Tom Holland did a documentary recently for Channel 4 called Isis: The Origins of Violence (at the time of writing you can still watch it on 4oD). In it he interviewed a Muslim (can’t remember who it was but it was someone important) who said that Western laws were not good because they did not come from God. He sincerely believed that Islamic laws were best because they were given by God and not man. (This is also the man who was somewhat evasive about condemning violence.)

How do you convince someone that our laws are good in those circumstances? 

It seems to me the only way is to actually demonstrate that our laws actually do come from God – from the Christian God, ‘the God who is there’ as Schaeffer put it. Secularism simply has no answer to orthodox Islam, it is impotent in the face of it.

What’s interesting about Douglas Murray’s book is that he identifies the problem (the decline of Christianity in the West) – but at the same time he believes that it is impossible to believe in Christianity now due to 19th century higher criticism (much of which has now been discredited).

I believe that the only ultimate solution to the problems we face – both personally and as a society – is the Christian faith. This is the social glue that helps to bind us together. This is the foundation of our society, the foundation of our morality and laws. This is the only way Western society can survive. My prayer is that God might send another revival as in the days of Wesley and Whitefield, or the Great Awakening in America. It has happened before, it can happened again. Lord, have mercy.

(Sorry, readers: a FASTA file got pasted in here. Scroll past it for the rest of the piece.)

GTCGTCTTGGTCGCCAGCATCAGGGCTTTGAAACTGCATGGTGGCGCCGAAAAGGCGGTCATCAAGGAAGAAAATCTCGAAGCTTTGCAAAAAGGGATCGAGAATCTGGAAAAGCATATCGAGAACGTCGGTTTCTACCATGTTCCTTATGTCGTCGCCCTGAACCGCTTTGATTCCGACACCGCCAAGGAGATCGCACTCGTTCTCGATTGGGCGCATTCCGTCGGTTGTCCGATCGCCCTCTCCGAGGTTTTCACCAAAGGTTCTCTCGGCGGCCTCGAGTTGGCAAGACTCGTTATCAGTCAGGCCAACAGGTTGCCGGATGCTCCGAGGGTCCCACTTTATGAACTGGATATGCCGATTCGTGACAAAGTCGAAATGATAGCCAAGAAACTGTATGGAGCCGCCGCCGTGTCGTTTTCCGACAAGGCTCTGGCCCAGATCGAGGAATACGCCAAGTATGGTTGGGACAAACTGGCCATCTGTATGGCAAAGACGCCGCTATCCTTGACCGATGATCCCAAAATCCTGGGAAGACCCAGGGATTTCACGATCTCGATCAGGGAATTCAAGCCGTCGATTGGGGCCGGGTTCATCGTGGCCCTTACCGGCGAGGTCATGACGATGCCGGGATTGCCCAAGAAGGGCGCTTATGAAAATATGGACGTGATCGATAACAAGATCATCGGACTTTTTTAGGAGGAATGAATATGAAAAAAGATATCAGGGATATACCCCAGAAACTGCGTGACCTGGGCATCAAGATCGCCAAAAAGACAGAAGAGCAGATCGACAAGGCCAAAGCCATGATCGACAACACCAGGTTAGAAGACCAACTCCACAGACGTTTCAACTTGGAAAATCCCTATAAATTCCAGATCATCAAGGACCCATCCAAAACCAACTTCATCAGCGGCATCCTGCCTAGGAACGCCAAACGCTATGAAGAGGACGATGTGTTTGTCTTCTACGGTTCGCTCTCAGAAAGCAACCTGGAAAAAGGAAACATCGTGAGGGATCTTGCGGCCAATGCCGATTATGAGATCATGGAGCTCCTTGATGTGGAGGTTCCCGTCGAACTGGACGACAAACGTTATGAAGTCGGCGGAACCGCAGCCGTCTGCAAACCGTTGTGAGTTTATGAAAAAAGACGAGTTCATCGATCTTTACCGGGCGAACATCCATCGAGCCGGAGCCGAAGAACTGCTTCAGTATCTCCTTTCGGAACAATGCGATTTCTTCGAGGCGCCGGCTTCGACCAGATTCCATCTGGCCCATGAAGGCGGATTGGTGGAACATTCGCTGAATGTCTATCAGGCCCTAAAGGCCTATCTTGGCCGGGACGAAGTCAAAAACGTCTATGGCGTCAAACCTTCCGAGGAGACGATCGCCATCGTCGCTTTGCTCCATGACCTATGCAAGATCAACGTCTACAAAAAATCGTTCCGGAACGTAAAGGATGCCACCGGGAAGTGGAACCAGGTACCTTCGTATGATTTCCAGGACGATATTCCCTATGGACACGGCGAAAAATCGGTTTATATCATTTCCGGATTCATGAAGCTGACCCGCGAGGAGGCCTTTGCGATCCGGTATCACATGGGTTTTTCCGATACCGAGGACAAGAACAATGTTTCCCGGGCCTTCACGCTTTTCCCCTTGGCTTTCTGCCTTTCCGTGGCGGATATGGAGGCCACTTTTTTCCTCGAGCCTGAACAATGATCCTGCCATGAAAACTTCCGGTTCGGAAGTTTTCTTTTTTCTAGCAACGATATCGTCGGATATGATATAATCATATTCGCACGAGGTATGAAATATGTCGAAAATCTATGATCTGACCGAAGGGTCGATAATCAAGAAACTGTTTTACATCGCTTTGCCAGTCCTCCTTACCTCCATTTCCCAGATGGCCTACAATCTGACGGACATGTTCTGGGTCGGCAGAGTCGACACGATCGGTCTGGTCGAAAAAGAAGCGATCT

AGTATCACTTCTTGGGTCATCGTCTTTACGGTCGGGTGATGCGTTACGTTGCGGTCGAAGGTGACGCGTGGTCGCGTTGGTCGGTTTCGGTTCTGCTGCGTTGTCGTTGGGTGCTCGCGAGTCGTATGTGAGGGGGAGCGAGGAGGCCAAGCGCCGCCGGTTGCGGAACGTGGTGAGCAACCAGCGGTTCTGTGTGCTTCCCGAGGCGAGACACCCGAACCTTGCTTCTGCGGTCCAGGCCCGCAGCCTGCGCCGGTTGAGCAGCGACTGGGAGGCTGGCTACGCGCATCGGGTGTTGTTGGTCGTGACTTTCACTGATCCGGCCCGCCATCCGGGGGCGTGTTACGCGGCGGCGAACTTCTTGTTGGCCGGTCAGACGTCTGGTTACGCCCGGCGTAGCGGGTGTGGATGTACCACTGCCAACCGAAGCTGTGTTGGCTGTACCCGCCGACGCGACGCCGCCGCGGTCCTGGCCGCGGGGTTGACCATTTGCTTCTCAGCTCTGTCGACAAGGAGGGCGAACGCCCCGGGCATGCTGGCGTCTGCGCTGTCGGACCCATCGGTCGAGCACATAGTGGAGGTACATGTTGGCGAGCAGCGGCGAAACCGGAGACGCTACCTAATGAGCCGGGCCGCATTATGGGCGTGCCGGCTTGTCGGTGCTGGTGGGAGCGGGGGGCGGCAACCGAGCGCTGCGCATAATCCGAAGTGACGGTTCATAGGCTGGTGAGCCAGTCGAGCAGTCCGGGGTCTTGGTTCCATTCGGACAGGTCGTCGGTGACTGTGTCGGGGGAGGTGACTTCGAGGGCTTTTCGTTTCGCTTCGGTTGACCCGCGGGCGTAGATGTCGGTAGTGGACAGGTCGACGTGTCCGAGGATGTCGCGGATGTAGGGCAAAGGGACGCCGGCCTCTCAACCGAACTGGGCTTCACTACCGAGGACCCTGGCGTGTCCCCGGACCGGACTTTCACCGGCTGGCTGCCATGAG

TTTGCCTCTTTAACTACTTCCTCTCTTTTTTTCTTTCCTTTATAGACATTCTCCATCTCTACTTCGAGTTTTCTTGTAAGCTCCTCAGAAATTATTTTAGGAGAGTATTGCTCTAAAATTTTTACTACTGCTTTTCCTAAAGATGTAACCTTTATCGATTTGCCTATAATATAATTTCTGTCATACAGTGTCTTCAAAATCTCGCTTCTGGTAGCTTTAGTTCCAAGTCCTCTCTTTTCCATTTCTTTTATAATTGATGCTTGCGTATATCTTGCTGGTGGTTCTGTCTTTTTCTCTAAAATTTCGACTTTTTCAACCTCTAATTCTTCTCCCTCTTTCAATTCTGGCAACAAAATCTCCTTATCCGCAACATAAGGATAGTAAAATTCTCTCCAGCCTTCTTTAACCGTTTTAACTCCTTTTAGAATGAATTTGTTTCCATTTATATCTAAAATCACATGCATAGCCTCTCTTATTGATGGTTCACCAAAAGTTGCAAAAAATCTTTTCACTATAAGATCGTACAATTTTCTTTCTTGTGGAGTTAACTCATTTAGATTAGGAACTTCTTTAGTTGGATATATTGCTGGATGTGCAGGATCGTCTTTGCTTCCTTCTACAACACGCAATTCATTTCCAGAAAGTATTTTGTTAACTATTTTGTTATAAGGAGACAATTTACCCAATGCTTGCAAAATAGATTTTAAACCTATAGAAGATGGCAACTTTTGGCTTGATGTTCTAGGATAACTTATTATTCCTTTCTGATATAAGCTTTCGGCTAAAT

On not understanding Tim Farron

Tim Farron
Tim Farron (Source)

The latest thing which has prompted me to put pen to paper, so to speak, is Tim Farron. Specifically, his hounding by the media over whether he believes homosexuality is a sin. You can read some of the comments many media types have made in this Telegraph article, including Owen Jones labelling him an “absolute disgrace”.

The most interesting thing to me has been people’s reactions: some people have joined in with the shouting, but many have been more reticent. I think many people have been uncomfortable with the way that the media have gone after him for his personal views – why bring down a good man when his actions speak well of him? I’ve read two articles defending him, one by Jennie Rigg (chair of LGBT+ Lib Dems) and one – not surprisingly – by Brendan O’Neill. (I’m sure there have been others, I’ve seen similar sentiments expressed by various other people online).